Here at the Family Stage we love a two show day. And the great thing about online theatre is that it’s easy to do a digital two show day without having to worry about travelling between venues. All you need is an internet enabled device, a plentiful supply of snacks and, of course, a theatre den! So on Saturday, snacks at the ready, we snuggled up in the munchkins’ latest blanket creation for an afternoon of improvised family theatre, beginning with The Great Big Story Mix Up.
The Great Big Story Mix Up is a highly interactive, improvised family
show which puts children’s imaginations at the heart of the action in a completely original way. It was originally designed to be performed on stage, with the company using suggestions, interruptions, and wild ideas from its young audience to create never-before-seen fairy tales. The new online version takes the nonsense to a completely different dimension through the addition of animated children’s drawings. It’s a great chance for children to take on almost every role in theatre, including set designers who see their artwork come to life before their eyes and musical directors who get to decide when it’s song time.
The three performers (Shae Rooke, Toby Hulse and Robin Hemmings) are together on stage and play to a single camera which is then magically beamed to Zoom by what we are reliably informed involves a lot of cables and the super skills of a duo of tech wizards, to whom we were briefly introduced at the start of the show. After a good, old-fashioned sing-song with a healthy dose of audience participation, it was time for us to pick the props, cast the characters and send the unprepared performers off into a mystery land created by crayon. As ever, Quaver made it her mission to be selected for every single piece of audience participation by waving her arms around like a loony and getting up close and personal with Mummy’s computer camera. But the Roustabout team were scrupulously fair and made sure that everybody got a chance to get involved with the action.
The munchkins ended up in charge of the big spinning wheel that selected the characters and also got to come up with one character all by themselves. With a world of opportunities open to them they decided to keep things relatively traditional and went for Belle from Beauty and the Beast. And so it was up to the brave Roustabout trio to construct a tale that featured Belle (played in the style of Poirot by Robin Hemmings), a wizard (Shae Rooke) and Humpty Dumpty (initially played by Toby Hulse and subsequently by Robin Hemmings in the style of Boris Johnson) utilising props including Santa’s beard and a pair of Batman boxers. And as if this wasn’t bonkers enough already, one lucky household could require them to stop in their tracks and burst into spontaneous song three times during the show, keeping them very much on their twinkle toes.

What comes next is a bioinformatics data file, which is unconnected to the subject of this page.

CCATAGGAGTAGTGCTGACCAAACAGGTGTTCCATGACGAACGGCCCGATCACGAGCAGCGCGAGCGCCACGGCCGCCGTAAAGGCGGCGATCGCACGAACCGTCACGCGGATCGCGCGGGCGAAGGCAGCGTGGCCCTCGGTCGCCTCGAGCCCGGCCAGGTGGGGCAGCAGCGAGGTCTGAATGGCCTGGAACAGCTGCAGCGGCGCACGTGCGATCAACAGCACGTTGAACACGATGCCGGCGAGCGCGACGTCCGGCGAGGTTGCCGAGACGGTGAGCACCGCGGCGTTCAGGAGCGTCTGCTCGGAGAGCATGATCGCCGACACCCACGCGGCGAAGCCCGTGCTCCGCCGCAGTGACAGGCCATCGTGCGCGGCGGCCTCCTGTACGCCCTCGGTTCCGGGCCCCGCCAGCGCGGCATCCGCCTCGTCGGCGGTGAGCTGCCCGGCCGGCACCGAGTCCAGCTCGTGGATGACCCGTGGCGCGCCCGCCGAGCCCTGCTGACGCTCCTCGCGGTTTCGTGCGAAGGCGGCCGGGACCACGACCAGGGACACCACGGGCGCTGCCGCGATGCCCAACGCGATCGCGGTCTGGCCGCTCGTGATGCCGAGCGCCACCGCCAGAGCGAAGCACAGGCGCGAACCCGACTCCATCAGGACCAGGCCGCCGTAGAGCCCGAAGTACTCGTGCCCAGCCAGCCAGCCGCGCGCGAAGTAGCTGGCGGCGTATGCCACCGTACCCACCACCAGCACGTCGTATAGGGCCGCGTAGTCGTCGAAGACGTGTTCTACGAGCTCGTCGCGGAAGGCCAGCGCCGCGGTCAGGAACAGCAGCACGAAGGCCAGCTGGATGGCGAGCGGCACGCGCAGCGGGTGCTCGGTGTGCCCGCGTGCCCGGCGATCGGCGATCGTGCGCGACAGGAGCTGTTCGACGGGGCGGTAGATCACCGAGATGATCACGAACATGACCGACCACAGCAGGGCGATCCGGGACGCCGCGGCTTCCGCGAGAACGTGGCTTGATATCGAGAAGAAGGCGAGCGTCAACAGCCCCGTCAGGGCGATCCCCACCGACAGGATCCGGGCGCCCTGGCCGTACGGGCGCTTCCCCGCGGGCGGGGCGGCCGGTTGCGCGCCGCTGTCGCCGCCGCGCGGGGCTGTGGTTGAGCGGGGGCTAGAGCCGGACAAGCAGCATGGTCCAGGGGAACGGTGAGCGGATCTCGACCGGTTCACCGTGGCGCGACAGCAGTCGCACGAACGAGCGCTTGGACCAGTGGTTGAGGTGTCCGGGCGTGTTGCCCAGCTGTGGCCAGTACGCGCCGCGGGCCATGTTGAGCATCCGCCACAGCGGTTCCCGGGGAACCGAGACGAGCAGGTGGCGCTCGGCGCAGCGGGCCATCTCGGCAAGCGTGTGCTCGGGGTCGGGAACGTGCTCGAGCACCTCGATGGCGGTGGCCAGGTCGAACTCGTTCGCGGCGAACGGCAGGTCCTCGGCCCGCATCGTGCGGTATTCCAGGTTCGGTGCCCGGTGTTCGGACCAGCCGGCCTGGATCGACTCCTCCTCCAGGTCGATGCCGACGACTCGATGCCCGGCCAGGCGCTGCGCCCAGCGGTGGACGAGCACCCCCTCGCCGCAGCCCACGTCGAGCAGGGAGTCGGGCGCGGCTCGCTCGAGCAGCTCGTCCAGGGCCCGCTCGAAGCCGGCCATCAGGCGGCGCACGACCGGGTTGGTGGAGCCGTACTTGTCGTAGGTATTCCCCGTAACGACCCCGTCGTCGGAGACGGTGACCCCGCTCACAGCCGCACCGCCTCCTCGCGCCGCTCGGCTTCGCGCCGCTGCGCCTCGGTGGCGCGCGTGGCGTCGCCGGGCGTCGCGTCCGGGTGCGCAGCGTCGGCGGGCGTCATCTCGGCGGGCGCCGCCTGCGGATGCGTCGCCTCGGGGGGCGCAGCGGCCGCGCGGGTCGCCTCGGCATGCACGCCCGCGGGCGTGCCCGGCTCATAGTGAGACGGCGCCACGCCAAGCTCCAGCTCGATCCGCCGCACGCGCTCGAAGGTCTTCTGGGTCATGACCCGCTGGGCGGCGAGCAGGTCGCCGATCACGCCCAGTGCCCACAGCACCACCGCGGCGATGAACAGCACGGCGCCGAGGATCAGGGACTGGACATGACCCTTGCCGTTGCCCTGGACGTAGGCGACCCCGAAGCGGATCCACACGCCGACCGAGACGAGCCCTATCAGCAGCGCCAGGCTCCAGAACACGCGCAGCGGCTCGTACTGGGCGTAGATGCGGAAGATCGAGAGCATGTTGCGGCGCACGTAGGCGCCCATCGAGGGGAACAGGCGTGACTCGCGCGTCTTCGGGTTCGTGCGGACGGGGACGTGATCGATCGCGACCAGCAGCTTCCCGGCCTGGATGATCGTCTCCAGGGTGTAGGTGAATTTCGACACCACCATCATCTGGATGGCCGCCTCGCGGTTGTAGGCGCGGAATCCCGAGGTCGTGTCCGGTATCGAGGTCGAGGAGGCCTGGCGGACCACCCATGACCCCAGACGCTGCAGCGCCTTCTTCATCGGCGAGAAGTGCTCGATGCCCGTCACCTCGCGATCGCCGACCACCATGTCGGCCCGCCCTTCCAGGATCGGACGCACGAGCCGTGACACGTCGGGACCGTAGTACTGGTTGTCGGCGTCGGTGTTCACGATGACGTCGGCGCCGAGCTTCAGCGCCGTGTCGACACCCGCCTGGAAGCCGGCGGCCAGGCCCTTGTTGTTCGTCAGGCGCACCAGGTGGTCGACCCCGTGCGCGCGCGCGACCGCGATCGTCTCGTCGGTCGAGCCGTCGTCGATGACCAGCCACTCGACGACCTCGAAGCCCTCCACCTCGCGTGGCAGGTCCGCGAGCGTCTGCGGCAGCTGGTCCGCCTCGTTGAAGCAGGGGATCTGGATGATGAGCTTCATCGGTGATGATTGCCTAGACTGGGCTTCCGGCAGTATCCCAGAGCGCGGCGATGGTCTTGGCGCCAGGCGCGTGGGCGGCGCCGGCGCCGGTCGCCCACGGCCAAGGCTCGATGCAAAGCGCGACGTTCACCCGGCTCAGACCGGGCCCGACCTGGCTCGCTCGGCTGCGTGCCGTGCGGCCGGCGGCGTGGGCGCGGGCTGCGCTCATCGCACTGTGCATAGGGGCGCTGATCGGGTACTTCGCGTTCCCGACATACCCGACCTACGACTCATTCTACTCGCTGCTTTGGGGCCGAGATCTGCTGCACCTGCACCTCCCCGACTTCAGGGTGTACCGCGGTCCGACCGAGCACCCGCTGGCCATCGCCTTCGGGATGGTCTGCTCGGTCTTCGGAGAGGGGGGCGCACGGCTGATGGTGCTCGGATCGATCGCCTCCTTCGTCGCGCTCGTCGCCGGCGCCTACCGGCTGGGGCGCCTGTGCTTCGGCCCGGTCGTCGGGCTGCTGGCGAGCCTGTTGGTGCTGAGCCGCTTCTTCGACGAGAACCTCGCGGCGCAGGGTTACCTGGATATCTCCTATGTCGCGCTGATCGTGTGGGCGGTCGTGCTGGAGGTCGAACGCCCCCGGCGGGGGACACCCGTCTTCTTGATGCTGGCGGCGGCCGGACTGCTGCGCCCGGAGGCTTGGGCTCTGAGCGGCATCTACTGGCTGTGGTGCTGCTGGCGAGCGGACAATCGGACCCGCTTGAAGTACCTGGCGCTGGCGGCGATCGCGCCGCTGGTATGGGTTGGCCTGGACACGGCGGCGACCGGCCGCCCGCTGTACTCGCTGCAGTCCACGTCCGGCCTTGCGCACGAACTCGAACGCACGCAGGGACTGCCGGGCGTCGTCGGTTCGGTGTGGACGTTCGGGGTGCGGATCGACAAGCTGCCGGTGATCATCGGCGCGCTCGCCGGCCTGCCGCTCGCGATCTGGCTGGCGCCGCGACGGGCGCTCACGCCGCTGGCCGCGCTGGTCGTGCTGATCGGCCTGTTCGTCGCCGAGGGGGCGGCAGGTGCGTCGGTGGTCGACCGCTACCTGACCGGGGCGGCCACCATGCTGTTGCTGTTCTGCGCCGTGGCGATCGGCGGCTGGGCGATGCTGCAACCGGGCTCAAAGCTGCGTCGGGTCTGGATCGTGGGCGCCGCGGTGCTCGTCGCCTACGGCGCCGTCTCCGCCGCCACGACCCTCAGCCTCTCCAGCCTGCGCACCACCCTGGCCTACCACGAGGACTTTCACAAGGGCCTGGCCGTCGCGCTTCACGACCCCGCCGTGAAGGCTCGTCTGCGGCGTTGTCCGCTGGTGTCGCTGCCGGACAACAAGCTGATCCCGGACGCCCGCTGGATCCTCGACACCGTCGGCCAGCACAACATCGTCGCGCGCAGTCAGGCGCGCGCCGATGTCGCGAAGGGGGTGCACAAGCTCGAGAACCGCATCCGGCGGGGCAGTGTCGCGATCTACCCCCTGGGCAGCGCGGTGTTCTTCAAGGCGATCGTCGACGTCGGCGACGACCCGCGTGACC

Normally we wouldn’t tell you the entire plot of a show, but since neither we nor the performers know what will happen in future shows, we’re going to do just that!…..Belle (a master of three different types of martial art, only two of which (s)he could remember at any given time) battled against the Wizard (a master of magic with a talent for rhyme but a complete inability to get anywhere on time) as headed out on a competitive quest to the Caribbean (via the Arctic) to capture Humpty Dumpty and present him (in exchange for a big bag of money) to the King of Candyland, who needed to replenish his supply of candy fried eggs.
After various encounters with a range of additional characters, they both made it to Barbados where they tracked down the elusive egg thanks to the distinctive smell of his farts. (This part was entirely the construction of the onstage trio and absolutely nothing at all to do with the watching children!) The Wizard’s spells and Belle’s martial arts prowess all but forgotten, the winner of the duel was determined by a game of rock, paper, scissors and soon poor old Humpty was being rolled back to Candyland by the Wizard. But did the King get his candy? No. Not only did Humpty fail to crack under pressure but the King got more than he bargained for when he tried to remove Humpty’s protective pants. And that sounds much worse when written down than it looked on stage….
Filled with songs, stories and spur of the moment silliness, The Great Big Story Mix Up is a great show which takes the deliberately daft and low-tech world of improvised theatre and enhances it with clever use of technology to create a real theatre experience in your home. Not only is it fantastic fun for all the family but it’s different every time, so you can even watch more than once! And if you fancy venturing out of the house, there are also opportunities to watch the Roustabout team do their thing at a venue near you, as the show is also heading on a socially distanced in-person tour to theatres, schools and arts centres. Head to the Roustabout Website for more details and tour dates.
The Great Big Story Mix-Up played online at the Oxford Playhouse from 24 to 28 October 2020. We received complimentary tickets to the performance on 24 October in return for a review.
Age rating: 3+